Ceramic versions are often used in racing cars or high-performance vehicles that produce a lot of heat when stopping.

The downside is that they tend to be the most expensive, and thus are not well-suited for normal driving conditions.

They are extremely lightweight and durable. Replacing brake pads of this type doesn’t need to be carried out as often as other models, and they also produce less dust when in use. They are also very quiet, which is excellent if you’re fed up from having your brakes squeal.

Low-Metallic Brakes

These are made from a combination of organic compounds and a small percentage of metal shavings, around 10–30 percent.

These brakes perform very well for performance and high-speed driving.

They do make a lot of noise, but tend to produce greater amounts of dust.

Weight Factor

A car’s carrying load has a great impact on the braking system. The difference between you traveling alone and having a car full of passengers and luggage is massive.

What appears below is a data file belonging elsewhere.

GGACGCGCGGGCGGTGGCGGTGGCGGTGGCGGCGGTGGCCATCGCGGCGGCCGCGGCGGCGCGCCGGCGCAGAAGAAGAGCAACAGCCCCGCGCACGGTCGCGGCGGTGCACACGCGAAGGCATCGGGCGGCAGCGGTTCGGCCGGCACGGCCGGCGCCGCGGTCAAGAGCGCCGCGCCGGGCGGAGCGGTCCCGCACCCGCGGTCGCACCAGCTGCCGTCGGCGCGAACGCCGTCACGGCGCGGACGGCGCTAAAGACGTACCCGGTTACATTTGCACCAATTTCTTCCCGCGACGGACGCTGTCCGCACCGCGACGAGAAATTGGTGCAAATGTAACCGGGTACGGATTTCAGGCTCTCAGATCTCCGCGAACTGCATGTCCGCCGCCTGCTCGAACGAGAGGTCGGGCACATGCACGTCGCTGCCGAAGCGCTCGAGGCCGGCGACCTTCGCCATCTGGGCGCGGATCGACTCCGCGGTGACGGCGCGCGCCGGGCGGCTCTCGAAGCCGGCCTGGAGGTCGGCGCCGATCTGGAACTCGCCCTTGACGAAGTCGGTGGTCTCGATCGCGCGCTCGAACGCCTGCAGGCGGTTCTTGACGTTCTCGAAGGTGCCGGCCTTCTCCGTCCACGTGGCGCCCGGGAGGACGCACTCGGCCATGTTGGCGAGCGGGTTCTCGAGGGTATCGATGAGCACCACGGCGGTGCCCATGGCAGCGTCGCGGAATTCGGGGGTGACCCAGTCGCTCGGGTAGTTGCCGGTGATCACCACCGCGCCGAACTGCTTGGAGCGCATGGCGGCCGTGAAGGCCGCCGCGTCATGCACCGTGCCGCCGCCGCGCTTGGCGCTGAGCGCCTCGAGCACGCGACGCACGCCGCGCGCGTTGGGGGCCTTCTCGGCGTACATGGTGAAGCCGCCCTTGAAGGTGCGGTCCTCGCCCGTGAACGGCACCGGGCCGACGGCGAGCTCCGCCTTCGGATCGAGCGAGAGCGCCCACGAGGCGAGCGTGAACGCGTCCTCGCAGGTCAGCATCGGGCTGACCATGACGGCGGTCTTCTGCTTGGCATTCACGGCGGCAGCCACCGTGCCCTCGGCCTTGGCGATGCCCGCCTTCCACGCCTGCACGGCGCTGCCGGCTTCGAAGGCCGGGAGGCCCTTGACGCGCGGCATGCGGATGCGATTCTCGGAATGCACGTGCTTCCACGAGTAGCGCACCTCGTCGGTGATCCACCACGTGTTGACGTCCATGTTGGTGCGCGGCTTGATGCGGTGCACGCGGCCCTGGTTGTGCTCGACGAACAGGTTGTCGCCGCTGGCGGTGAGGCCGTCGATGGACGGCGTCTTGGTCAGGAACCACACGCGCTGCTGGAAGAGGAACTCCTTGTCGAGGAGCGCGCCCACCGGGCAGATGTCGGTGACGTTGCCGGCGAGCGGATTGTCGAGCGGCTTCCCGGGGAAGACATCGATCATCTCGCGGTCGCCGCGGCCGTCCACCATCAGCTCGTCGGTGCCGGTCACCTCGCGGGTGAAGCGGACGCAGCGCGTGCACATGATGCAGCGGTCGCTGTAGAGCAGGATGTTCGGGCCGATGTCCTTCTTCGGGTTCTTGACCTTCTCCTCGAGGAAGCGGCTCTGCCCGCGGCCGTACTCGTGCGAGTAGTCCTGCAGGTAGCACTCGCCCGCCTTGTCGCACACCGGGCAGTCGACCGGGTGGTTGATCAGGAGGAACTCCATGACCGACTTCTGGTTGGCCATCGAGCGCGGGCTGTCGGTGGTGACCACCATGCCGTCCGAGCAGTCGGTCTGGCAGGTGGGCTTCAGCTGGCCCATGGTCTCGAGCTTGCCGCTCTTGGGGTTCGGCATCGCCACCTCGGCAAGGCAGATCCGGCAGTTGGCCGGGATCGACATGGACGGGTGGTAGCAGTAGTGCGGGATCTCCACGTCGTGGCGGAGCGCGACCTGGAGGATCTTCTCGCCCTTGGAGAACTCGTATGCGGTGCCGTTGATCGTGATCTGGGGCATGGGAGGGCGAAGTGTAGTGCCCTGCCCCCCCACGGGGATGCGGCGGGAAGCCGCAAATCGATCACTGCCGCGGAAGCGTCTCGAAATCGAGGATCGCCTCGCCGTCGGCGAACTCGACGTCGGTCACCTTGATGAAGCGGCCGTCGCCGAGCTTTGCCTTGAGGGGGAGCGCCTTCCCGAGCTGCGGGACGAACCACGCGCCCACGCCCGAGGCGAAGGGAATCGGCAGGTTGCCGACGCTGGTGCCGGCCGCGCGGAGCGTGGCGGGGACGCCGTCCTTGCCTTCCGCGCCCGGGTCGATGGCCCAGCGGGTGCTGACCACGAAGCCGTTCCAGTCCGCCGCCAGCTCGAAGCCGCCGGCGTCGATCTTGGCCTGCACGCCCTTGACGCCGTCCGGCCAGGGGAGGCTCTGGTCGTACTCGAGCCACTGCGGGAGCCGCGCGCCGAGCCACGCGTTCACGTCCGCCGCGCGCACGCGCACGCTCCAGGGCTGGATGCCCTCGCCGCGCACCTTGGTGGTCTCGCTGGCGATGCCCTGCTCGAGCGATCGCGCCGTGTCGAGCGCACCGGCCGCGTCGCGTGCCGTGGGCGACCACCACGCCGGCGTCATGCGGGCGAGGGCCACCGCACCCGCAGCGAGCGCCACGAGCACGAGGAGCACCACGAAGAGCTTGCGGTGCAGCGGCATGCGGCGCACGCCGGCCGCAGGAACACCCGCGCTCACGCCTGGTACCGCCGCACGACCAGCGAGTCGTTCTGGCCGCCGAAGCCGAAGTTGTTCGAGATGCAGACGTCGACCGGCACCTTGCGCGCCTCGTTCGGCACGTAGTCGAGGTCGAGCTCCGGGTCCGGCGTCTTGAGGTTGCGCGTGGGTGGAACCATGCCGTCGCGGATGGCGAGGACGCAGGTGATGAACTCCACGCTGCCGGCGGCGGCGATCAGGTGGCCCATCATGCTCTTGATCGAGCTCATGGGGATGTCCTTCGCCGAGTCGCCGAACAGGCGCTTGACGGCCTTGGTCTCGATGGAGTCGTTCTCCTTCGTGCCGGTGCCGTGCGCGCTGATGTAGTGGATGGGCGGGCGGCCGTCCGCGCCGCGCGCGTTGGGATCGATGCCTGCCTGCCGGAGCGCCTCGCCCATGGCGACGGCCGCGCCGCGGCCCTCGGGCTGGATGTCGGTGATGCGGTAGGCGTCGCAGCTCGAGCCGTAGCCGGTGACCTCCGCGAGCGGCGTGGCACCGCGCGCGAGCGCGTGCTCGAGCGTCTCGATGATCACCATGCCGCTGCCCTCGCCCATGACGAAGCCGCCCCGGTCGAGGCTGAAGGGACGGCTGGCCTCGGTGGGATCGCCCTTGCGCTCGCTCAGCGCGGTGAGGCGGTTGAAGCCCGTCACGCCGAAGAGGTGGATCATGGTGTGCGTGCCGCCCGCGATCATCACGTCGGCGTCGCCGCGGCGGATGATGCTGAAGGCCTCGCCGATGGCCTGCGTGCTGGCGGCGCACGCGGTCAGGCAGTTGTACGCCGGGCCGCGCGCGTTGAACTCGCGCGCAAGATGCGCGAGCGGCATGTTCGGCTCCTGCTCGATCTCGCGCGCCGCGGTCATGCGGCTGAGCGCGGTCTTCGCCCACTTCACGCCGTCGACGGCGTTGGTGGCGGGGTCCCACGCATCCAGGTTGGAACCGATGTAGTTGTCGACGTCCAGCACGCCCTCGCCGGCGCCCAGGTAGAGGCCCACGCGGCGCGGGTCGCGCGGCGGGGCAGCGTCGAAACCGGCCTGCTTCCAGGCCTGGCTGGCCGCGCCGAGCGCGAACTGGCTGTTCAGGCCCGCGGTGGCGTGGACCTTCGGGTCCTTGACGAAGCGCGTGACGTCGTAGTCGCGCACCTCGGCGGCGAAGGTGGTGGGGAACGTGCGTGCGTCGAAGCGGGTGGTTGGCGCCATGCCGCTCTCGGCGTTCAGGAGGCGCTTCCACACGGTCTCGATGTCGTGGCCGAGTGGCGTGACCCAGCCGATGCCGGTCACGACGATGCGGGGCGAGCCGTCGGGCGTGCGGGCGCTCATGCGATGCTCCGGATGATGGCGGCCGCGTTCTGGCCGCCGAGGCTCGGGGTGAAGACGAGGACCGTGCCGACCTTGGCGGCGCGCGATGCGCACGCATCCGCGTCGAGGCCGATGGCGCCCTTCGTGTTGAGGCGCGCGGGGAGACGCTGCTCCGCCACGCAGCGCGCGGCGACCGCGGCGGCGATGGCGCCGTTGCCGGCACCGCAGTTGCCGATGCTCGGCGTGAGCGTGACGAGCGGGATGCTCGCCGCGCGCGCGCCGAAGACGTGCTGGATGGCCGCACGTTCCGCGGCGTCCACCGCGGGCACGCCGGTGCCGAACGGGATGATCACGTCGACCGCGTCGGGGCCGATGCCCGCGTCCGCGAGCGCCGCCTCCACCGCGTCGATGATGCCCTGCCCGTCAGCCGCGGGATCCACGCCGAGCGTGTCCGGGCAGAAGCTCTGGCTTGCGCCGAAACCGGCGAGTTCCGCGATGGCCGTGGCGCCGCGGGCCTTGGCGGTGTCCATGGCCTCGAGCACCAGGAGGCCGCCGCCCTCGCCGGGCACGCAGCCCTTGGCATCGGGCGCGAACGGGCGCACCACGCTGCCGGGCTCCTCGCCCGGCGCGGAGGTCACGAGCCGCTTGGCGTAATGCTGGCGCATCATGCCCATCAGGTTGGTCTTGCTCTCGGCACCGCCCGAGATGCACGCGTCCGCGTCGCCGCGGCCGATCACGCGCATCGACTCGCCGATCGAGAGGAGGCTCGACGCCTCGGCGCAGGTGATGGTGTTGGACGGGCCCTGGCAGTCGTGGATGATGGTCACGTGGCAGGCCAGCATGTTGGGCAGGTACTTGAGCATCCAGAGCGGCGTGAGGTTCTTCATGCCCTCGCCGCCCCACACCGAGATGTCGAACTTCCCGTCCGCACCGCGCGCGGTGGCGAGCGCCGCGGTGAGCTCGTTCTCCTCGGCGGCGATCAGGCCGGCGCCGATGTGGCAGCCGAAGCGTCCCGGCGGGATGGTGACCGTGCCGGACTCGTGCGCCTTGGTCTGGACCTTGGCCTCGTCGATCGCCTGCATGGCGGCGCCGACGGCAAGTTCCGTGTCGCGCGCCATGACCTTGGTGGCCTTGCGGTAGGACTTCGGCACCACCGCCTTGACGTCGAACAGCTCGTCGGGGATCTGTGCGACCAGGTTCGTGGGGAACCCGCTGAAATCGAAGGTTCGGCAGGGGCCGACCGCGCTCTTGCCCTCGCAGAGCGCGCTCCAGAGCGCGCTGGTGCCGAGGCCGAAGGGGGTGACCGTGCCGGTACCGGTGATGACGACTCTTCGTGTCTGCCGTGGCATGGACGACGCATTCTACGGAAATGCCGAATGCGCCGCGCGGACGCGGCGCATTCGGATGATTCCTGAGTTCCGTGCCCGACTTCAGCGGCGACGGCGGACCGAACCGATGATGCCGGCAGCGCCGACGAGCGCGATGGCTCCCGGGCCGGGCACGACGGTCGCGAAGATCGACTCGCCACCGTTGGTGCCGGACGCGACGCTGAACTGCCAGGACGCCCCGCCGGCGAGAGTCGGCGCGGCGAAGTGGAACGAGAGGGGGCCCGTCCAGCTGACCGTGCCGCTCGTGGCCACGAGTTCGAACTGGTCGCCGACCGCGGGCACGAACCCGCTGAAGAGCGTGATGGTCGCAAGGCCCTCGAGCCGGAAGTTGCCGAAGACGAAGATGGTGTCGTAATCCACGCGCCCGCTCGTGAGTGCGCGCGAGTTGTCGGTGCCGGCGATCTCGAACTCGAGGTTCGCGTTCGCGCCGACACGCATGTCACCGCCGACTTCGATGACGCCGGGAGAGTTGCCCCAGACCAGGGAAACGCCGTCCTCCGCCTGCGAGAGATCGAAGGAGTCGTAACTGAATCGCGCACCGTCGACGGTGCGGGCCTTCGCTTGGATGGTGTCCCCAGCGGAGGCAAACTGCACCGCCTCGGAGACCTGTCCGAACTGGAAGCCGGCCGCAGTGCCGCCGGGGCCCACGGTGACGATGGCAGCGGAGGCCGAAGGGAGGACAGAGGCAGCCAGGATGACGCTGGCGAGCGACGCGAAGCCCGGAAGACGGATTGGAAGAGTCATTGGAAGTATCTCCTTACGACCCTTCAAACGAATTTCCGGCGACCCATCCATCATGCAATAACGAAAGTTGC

The brake pads will undergo much greater stress by having to apply huge pressure to stop the vehicle. In these cases, brake pads won’t last all that long.

Similar to covering long distances, putting a lot of weight on your vehicle will also stress your braking system and create more brakes wear and tear.

So, what can you do to increase the lifespan of your brake pads?

Ways to Improve the Lifespan of Your Brake Pads

Now that we’ve seen the various options available for you to choose from, the following is a list of some of the most useful tips to increase your brake pad’s life.

Keep in mind one very important rule of thumb, though: Basically, the less you use them, the longer they will last.

Traffic Flow

Keep your car in the flow of traffic. This will help you decelerate and stop less often.

Watch Distance

Leave a greater distance with the car ahead of you.

If the car ahead slows down, you’ll have enough time to gently halt your car behind them instead of applying the brakes with heavy pressure to stop abruptly.

Light Weight

Keep your vehicle light. Only keep necessary items in your trunk, and get rid of heavy and useless stuff that tends to accumulate.

Slow Driving